In other words, Einstein, Mozart (overrated if you ask me), and other exceptional talets could be just lucky to have found the spark that uncovered their talents, and resources to support those talents.
     
  20. Write4U Valued Senior Member

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    And often introduce a whole new perspective with their interpretation and delivery, changing the traditional concepts into a whole new direction.
     
  21. Michael 345 Bali tonight Valued Senior Member

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    I thought he said "be fruitfly"

    Nobody understood it then either

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  22. exchemist Valued Senior Member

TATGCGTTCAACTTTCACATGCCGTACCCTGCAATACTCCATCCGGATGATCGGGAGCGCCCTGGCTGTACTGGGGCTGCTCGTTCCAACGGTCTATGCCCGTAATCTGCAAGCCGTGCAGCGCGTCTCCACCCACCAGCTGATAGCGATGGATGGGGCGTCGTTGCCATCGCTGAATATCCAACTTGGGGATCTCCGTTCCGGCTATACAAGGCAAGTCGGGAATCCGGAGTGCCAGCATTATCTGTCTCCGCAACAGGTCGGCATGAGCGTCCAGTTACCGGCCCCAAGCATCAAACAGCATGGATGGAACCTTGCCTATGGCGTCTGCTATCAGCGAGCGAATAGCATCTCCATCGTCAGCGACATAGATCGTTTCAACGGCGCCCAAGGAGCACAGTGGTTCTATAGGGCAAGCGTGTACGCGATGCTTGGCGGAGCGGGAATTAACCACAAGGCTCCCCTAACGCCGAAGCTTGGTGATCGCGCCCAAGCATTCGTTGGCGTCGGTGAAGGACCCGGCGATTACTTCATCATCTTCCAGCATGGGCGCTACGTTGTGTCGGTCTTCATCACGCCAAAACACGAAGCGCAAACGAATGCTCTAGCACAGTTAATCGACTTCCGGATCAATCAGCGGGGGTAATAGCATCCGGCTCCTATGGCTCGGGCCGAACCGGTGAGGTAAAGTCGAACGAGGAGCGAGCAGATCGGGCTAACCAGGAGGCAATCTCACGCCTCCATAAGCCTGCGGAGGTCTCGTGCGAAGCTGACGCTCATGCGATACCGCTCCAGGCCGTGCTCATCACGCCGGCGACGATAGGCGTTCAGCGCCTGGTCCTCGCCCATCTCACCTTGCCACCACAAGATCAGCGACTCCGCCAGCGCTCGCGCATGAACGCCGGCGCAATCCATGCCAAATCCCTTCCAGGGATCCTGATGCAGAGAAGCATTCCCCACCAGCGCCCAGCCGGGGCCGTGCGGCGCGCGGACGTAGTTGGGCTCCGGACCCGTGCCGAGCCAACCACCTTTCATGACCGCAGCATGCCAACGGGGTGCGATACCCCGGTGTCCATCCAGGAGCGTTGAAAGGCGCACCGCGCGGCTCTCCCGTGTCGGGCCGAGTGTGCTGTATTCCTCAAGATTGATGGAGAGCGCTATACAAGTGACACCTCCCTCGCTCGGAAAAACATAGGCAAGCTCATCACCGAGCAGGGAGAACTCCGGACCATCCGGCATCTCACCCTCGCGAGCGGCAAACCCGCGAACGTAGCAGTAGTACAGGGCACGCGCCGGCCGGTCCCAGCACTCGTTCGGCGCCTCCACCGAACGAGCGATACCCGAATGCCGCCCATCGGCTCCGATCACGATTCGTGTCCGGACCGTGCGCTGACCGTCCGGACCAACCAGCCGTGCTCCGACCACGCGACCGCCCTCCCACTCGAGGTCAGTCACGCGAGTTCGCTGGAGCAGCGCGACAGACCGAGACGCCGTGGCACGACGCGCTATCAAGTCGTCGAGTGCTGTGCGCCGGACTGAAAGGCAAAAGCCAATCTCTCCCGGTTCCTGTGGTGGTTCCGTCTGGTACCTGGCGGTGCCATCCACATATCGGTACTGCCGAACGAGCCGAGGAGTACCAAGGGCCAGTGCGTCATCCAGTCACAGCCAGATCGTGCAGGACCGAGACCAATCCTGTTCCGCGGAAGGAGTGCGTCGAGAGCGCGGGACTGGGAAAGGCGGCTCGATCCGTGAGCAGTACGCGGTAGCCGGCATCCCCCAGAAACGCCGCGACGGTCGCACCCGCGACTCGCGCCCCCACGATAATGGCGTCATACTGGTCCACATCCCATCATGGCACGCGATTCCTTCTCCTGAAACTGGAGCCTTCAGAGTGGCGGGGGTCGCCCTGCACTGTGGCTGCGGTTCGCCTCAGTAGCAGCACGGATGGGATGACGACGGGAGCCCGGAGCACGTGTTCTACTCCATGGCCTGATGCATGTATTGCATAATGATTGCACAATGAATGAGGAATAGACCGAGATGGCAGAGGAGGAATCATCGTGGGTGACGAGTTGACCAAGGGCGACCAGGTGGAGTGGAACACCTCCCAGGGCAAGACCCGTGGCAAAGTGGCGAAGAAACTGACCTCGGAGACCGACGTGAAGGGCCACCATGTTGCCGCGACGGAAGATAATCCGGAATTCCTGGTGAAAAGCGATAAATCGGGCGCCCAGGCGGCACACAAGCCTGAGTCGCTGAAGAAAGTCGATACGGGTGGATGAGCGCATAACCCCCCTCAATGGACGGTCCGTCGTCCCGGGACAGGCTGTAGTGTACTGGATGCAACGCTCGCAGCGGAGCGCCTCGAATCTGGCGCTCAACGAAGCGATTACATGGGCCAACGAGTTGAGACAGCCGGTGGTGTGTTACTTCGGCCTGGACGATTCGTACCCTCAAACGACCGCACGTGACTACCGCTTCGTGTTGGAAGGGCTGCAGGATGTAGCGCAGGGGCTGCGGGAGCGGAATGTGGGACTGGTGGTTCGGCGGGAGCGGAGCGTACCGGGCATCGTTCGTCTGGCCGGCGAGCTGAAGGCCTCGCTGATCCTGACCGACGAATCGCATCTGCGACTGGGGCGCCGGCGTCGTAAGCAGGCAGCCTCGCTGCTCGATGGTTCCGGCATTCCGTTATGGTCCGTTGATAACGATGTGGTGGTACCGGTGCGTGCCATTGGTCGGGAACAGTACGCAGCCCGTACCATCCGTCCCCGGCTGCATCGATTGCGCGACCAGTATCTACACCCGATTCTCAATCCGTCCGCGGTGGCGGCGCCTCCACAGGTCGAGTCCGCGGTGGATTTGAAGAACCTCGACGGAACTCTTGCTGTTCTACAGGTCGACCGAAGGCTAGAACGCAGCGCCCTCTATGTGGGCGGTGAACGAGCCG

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    Haha.

    But in any case the quotations in question comes from Genesis, so it is not attributed to Jesus, i.e. the embodiment of God the Son, but the Jewish God of the Old Testament.
     
  23. exchemist Valued Senior Member

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    I know what you mean about Mozart. Noel Coward once described his music as like the sound of piddling on flannel. https://www.theguardian.com/music/2002/sep/28/classicalmusicandopera.artsfeatures

    I used to struggle to enjoy Mozart, until I started singing it. I have changed my mind*. However I suspect people take Mozart as an example of genius mainly because of his childhood precocity - playing the harpsichord and the violin at the age of five, and so forth. The composer whose music I personally find the most inexhaustibly fulfilling is J S Bach (against whose complexity Mozart and Haydn were a sort of reaction). But musical preference is notoriously a matter of personal taste.

    * Here is the Qui Tollis from the Gloria of Mozart's Mass in C minor:
    .
    This is fabulous to sing.
     
    Last edited: Apr 12, 2018